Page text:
SANTIAGO, June 29 (Reuters) - Chile’s top private miners see as “very good news” what they called a “change of tack” by senators considering a stiffer tax on mining royalties that was approved by congress’s lower house last month, a spokesman for the group said on Tuesday.
Joaquin Villarino, head of Chile’s Mining Council, which represents major global miners such as AngloAmerican, BHP, Antofagasta, Teck and Freeport-McMoRan, said the state has the “legitimate” power to seek to increase tax revenues in moments when, as at present, copper prices spike - but not at the expense of development in the sector.
The Chilean lower chamber of Congress in May voted in favour of a royalties bill which would see impose a tax as high as 75% on sales of copper as prices rise to pay for social programs during the COVID-19 pandemic.
The bill now sits with the senate’s mining committee which is hearing evidence from stakeholders including former presidents, current and former mining executives, academics, sector analysts and mine supplier groups.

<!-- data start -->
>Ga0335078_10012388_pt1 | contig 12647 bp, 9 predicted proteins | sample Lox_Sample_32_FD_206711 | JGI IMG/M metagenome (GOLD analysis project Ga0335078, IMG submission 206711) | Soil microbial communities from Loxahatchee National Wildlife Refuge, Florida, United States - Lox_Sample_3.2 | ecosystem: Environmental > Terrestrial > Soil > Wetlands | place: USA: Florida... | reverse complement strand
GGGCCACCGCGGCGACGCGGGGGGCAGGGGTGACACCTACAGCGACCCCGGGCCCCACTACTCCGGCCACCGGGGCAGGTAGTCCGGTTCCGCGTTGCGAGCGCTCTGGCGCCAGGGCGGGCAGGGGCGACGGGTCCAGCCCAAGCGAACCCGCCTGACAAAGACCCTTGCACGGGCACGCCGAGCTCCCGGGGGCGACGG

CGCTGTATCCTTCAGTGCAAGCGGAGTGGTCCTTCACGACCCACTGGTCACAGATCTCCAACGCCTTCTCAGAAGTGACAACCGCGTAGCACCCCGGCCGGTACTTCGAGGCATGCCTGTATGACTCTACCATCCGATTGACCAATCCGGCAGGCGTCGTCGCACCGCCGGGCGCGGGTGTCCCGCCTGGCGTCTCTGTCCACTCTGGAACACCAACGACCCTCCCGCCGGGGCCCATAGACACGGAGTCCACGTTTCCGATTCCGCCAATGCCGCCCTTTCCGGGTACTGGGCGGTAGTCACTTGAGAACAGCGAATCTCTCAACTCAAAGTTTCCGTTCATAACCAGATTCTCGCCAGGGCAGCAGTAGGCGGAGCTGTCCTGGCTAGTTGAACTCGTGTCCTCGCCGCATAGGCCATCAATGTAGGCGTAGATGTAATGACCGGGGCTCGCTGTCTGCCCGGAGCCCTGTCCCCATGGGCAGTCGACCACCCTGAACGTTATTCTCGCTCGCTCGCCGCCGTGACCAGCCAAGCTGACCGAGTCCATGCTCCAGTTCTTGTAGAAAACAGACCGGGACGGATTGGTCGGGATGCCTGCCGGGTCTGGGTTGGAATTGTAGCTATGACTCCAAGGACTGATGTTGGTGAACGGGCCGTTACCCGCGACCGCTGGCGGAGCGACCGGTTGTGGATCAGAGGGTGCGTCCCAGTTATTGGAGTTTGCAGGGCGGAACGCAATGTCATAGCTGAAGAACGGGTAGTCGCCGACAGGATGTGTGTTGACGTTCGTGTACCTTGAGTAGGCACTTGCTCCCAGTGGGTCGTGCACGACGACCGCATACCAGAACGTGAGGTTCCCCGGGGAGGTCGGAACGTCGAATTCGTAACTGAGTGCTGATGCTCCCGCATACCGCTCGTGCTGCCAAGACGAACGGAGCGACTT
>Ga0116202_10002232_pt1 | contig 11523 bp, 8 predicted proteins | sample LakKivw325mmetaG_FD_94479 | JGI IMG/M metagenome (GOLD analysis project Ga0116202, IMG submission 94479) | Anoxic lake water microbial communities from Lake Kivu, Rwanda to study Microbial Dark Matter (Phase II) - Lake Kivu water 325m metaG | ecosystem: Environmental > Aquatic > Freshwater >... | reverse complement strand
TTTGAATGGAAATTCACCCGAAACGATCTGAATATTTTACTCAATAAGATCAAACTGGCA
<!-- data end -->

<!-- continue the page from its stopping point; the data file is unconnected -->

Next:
“The conversation in the senate regarding the royalty tax is starting to take a different tack and that is a very good news,” Villarino told a private seminar.
He did not expand on what change in direction he saw by the senate, but Chile’s centre-right government has expressed the hope the legislation would be considered “more seriously and calmly” as it progressed through congress’s more conservative upper chamber.
Chile is also redrafting the country’s constitution, one of the key demands of fiery social protests that ripped across the country in October 2019.
The ruling centre-right Chile Vamos coalition failed to win a controlling third of the seats on the body drafting the new text. Independent candidates won a majority, sparking alarm among investors that there may be drastic changes in store to the country’s free market model.
Villarino said miners were staying calm and seeking to participate in the process, with the Mining Council already putting forward proposals for discussion.
“Instead of being hysterical or scared, thinking about moving your money to Miami and where to go and live, one should contribute to the conversation, advance ideas, maintain some calm in the discussion,” he said.
He rejected suggestions that constituents would seek to replicate Venezuela’s socialist model, saying there would be limited support for such a swing in Chile.
But he cautioned: “We can be central actors in sustainable global development and we must not miss out on that because of wrong-headed decisions.”
Reporting by Fabian Cambero, writing by Aislinn Laing